Potential for treatments anticipated
A collaborative discovery involving Kansas State University researchers may lead to the first universal treatment for dystonia, a neurological disorder that affects nearly half a million Americans.
Michal Zolkiewski, associate professor of biochemistry and molecular biophysics at Kansas State University, and Jeffrey Brodsky at the University at Pittsburgh co-led a study that focused on a mutated protein associated with early onset torsion dystonia, or EOTD, the most severe type of dystonia that typically affects adolescents before the age of 20. Dystonia causes involuntary and sustained muscle contractions that can lead to paralysis and abnormal postures.
"It's a painful and debilitating disease for which there is no cure or treatment that would be effective for all patients," Zolkiewski said. "There are some treatments that are being tested, but nothing is really available to those patients that would cure the symptoms completely."
In addition to Zolkiewski and Brodsky, researchers involved in the study included Hui-Chuan Wu, Kansas State University doctoral student in biochemistry and molecular biophysics, Taiwan, and colleagues at the University of Texas Southwestern Medical Center and the University of Adelaide in Australia.
The Journal of Biological Chemistry recently published the team's study, "The BiP molecular chaperone plays multiple roles during the biogenesis of TorsinA, a AAA+ ATPase associated with the neurological disease Early-Onset Torsion Dystonia." The study was funded by the Dystonia Medical Research Foundation.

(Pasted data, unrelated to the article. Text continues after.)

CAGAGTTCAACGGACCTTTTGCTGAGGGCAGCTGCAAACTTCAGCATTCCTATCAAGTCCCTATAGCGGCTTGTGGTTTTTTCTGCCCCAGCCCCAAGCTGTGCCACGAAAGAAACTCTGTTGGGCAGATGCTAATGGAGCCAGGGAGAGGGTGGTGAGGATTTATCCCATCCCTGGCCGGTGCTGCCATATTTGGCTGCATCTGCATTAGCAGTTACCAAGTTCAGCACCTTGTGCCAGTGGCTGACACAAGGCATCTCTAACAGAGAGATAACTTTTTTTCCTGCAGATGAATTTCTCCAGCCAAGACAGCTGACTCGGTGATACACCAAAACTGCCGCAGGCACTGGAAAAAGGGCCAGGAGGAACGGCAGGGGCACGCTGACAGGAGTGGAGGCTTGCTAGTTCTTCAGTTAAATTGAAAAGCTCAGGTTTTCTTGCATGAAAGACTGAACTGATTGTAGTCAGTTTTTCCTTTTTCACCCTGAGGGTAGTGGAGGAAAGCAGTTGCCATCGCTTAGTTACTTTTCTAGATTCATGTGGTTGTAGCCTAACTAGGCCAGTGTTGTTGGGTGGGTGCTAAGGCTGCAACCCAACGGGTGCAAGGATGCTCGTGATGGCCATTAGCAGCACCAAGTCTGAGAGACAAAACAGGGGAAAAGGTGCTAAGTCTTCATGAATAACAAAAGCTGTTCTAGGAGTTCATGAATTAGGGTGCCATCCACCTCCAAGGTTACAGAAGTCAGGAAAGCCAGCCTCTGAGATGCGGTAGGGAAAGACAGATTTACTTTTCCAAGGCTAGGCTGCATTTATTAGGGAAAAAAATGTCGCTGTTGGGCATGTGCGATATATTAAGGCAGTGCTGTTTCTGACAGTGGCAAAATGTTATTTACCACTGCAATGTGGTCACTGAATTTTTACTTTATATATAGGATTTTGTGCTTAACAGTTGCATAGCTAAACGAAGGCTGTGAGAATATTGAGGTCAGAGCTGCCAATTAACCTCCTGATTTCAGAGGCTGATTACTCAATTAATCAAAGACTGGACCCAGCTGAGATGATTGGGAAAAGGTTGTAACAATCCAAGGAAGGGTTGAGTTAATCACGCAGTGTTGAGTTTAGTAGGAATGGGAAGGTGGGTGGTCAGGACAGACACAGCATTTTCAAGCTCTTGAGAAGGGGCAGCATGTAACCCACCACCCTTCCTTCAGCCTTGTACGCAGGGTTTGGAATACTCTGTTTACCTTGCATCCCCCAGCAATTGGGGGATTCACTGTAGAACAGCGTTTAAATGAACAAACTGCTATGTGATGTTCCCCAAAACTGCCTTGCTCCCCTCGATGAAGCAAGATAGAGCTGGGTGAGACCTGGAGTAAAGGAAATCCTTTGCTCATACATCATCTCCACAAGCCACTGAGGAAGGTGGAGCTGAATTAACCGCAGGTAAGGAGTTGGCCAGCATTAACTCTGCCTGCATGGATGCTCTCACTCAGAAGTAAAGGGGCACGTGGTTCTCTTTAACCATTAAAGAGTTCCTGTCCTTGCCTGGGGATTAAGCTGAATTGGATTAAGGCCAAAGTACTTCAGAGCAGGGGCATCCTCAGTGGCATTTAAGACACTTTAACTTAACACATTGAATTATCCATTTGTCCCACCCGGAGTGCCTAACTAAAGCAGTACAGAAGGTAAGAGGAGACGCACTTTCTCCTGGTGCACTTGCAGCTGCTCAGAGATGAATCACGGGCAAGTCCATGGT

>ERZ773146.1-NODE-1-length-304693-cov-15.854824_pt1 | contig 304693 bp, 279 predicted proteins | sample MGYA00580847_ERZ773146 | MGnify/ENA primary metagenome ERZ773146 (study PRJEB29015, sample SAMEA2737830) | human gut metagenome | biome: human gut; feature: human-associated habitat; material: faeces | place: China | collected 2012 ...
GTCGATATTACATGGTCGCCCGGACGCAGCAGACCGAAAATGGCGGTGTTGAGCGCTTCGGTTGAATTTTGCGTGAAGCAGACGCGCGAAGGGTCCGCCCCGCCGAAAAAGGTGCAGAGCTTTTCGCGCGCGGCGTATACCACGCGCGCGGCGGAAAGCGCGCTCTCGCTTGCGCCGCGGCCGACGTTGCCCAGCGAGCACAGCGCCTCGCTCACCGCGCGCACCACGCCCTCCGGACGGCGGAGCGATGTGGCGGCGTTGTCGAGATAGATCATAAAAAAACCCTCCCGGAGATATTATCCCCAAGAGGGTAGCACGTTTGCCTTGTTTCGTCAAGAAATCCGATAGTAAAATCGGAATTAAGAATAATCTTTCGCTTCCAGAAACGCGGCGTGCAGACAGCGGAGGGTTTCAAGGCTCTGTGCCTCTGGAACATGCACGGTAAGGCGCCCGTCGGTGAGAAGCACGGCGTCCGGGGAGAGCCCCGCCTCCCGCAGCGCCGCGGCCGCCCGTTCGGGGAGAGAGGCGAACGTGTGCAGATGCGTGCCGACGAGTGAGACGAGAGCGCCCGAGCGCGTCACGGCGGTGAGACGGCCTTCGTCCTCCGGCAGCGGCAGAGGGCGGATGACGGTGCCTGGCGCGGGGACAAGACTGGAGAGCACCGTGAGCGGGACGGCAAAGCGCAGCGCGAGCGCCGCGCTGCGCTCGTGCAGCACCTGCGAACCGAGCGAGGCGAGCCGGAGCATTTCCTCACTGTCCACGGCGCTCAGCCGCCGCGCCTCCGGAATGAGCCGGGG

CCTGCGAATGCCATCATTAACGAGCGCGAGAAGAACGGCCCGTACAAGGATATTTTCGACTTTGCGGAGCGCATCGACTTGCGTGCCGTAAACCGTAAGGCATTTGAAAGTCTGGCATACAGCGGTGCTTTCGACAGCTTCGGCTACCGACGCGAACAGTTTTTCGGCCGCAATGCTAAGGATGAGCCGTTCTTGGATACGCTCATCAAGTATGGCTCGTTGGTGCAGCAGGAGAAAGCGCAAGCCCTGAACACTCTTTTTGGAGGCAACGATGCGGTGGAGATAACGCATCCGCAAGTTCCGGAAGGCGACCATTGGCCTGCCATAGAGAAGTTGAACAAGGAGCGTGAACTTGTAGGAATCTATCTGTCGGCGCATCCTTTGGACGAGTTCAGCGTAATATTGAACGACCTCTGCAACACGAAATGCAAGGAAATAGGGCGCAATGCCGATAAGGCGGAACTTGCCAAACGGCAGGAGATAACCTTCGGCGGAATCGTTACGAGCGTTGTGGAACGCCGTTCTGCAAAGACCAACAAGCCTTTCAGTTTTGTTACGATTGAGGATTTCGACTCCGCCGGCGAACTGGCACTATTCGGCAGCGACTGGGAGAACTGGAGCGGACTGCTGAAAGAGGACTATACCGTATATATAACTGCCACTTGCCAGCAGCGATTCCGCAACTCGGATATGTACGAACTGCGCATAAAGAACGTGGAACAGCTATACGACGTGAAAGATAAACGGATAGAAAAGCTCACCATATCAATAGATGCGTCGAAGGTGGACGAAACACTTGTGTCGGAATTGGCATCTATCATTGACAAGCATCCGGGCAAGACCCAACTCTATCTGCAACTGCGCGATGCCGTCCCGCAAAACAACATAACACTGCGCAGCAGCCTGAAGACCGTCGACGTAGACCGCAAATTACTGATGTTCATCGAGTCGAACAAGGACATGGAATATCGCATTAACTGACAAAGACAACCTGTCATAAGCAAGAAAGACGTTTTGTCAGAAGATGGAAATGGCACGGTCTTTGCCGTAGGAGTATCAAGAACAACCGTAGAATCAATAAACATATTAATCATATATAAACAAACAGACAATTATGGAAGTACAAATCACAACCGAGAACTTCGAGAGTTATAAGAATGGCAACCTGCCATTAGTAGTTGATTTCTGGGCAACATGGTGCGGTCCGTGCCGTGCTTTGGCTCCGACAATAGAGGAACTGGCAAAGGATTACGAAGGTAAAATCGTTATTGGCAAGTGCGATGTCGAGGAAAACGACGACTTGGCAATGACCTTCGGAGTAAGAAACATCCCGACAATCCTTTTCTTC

Researchers built the study on a decade-old discovery that patients with early onset torsion dystonia typically have a mutated gene that encodes the protein TorsionA.
"TorsinA is a protein that all people have in their bodies," Zolkiewski said. "It appears to perform an important role in the nervous system, but currently nobody knows what that role is. There also is no understanding of the link between the mutation and dystonia."
In order to study protein expression in a living organism, researchers used yeast — one of the simplest living systems. The yeast was engineered to produce the human protein TorsionA.
Observations revealed that a second protein named BiP — pronounced "dip" — helps process the TorsinA protein and maintain its active form. Additionally, researchers found that BiP also guides TorsinA to being destroyed by cells if the protein is defective. Humans carry the BiP protein as well as the TorsinA protein.
"BiP is a molecular chaperone that assists other proteins in maintaining their function," Zolkiewski said. "In this study we found that BiP really has a dual role. On one hand it's helping TorsinA and on the other it's leading to its degradation."
Future studies may focus on BiP as a target for treating dystonia, as modulating BiP in human cells would affect TorsinA, Zolkiewski said.